Best book I’ve read so far this year–Improvisation: The Drama of Christian Ethics, a gem from 2004 by Church of England priest and Christian ethicist Samuel Wells.
(As usual, the best books on giving, discipleship, and fundraising are never the books on giving, discipleship, and fundraising.)
Virtue ethics has become a shorthand term for all the writers in the field who have grown tired of the conventional emphasis on decision and the neglect of the character of the person or “agent” making the decision. The emphasis on virtue in Christian ethics has shifted attention from the deed to the doer. It is the agent who matters, more than the action: ethics is about forming the life of the agent more than it is about judging the appropriateness of the action.
As I noted in Monday’s post, this is the shortcoming of fundraising–even Transformational Giving. The focus is on getting individuals to give rather than on helping individuals grow into more habitually giving people.
Wells isn’t writing about fundraising, but his take on moral formation has everything to do with giving. As you read Wells, you recognize that the decision of whether or not an individual will give in response to your request has already been made long before you ask:
In every moral “situation,” the real decisions are ones that have been taken some time before. To live well requires both effort and habit. There is a place for both. But no amount of effort at the moment of decision will make up for effort neglected in the time of formation.
Question: When do fundraisers engage in pre-ask moral formation of their champions?
Answer: Mostly never. Which is why they mine churches for givers. Churches do less pre-ask formation than they should, of course, but odds on there is a weekly ask of some sort, and the topic of giving comes up now and again to buttress it.
Re-read that last sentence from the Wells excerpt above: No amount of effort at the moment of decision will make up for effort neglected in the time of formation.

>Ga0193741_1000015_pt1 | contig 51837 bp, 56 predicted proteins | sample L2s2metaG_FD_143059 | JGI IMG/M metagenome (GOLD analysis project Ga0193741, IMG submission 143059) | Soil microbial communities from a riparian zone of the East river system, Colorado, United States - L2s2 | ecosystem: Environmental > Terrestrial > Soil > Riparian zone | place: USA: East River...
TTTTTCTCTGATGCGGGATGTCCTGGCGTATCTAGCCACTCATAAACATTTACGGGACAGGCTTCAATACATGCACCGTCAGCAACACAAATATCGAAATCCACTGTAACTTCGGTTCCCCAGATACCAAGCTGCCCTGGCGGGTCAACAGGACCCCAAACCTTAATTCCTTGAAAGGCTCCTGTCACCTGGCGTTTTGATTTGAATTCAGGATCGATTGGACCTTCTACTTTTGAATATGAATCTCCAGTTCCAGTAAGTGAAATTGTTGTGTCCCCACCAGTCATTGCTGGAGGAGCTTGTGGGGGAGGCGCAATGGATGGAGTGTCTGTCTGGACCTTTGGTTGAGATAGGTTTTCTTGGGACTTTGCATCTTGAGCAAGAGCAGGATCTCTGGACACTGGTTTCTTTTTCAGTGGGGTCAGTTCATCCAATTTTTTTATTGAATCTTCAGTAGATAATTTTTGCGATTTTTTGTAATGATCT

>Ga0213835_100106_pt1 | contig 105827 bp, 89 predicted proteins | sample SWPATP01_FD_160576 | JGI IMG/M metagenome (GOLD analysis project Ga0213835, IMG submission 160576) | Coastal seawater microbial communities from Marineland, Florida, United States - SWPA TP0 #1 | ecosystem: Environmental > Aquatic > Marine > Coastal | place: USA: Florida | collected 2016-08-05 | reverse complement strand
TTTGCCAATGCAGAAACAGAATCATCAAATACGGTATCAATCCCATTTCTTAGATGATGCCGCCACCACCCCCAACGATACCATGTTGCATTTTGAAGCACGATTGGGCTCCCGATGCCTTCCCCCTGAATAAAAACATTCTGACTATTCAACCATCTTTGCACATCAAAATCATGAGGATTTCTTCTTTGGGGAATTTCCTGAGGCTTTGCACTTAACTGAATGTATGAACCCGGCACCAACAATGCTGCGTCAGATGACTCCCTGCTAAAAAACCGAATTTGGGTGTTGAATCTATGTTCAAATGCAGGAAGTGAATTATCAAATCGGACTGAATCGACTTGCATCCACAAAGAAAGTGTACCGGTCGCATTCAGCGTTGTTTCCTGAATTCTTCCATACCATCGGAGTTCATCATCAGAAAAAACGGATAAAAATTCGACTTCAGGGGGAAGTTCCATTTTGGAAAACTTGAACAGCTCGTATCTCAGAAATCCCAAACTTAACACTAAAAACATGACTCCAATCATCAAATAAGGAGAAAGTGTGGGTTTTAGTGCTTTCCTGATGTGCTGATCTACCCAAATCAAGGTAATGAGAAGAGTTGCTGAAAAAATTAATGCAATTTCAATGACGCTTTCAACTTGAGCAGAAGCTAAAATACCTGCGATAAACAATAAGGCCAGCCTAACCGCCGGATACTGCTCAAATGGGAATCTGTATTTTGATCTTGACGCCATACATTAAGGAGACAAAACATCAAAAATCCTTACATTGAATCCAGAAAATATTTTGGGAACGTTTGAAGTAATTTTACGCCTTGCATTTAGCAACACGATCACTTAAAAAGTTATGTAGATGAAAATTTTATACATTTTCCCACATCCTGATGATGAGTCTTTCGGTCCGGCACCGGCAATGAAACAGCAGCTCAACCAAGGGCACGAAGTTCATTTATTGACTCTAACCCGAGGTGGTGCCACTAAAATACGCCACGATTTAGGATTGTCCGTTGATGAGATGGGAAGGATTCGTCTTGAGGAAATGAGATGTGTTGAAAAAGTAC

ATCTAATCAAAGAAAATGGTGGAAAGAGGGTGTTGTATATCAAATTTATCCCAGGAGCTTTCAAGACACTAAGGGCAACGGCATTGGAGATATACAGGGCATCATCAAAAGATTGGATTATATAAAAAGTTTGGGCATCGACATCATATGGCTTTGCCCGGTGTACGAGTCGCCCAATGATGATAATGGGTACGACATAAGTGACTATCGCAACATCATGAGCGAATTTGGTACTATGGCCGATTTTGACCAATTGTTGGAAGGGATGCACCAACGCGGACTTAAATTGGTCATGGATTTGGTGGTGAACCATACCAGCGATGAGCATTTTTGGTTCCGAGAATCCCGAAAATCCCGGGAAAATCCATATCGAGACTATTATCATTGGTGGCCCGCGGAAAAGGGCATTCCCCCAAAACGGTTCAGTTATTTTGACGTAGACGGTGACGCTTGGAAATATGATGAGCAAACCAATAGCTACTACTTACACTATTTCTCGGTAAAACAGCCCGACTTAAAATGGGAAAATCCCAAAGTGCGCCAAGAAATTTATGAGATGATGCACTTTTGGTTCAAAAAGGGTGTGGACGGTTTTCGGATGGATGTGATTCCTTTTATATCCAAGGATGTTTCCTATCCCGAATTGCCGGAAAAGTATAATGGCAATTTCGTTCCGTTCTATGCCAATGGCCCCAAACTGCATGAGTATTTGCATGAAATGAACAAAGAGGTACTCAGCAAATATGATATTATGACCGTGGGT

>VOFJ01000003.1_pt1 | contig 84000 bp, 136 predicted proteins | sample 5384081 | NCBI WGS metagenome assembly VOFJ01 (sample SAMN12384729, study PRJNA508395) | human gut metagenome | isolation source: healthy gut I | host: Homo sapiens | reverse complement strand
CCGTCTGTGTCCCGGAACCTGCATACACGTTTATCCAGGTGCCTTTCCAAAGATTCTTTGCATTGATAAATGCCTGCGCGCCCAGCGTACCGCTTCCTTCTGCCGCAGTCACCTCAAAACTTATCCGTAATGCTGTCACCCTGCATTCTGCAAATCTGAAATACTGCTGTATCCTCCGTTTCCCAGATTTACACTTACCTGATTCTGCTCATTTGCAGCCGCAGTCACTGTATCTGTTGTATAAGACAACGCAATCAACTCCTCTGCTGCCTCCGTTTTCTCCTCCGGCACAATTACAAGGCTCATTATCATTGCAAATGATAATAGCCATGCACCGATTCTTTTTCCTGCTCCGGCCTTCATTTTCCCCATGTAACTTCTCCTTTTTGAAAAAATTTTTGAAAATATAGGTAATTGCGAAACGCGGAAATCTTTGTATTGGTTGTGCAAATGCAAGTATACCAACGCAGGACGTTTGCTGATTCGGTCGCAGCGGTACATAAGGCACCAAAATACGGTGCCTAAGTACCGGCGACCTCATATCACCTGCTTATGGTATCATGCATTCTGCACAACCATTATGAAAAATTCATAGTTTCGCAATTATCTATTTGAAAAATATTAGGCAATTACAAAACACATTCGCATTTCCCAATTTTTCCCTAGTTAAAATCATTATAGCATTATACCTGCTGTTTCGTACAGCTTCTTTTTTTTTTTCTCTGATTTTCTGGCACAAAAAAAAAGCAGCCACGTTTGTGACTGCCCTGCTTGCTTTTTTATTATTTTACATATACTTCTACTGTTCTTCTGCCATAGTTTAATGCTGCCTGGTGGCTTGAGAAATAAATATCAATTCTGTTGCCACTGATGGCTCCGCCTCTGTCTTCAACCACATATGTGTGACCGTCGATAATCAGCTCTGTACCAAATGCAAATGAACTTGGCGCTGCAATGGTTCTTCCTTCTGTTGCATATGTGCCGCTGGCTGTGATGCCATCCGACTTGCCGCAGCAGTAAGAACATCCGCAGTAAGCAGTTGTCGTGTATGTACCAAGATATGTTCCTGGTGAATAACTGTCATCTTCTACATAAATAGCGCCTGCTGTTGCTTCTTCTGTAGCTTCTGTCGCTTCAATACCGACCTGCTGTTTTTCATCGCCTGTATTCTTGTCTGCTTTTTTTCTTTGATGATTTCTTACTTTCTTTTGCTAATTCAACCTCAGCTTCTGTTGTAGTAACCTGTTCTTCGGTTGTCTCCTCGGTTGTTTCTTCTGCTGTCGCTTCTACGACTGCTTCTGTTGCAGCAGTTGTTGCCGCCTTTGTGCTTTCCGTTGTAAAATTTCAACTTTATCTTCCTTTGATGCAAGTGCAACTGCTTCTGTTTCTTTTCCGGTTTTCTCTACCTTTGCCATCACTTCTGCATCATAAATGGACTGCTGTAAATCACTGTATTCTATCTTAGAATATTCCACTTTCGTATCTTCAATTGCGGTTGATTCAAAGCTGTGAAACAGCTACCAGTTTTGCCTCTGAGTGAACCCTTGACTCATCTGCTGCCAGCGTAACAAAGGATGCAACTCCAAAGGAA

Prescription: Don’t settle for getting people to give. Instead, help them become more habitual givers. As Wells notes, for Christians the place that happens is worship:
For Christians, the principal practice by which the moral imagination is formed, the principal form of discipleship training, is worship. Worship is the time when the conventional rules of the fallen world are suspended, when God is at last addressed as Lord, when time and heart and voice and posture are directed toward knowing God and making him known, toward experiencing the glorious liberty of being his child, when need and expectation are focused on their true source…
If you haven’t been trained through worship to be generous, then no amount of effort at the moment of decision (of whether or not to give, for example) will make up for effort neglected in the time of formation.
That ought to be equally sobering news for our trinity of churches, Christian nonprofits, and individual Christians. If in our worship all we’re doing is not talking about giving but hoping people give, or raising particular needs to meet but not teaching generosity as a general virtue–and if a growing percentage of Christians are forsaking the assembling together of themselves for worship altogether–then is it any wonder that getting (habitually less generous) people to give is getting harder and harder these days?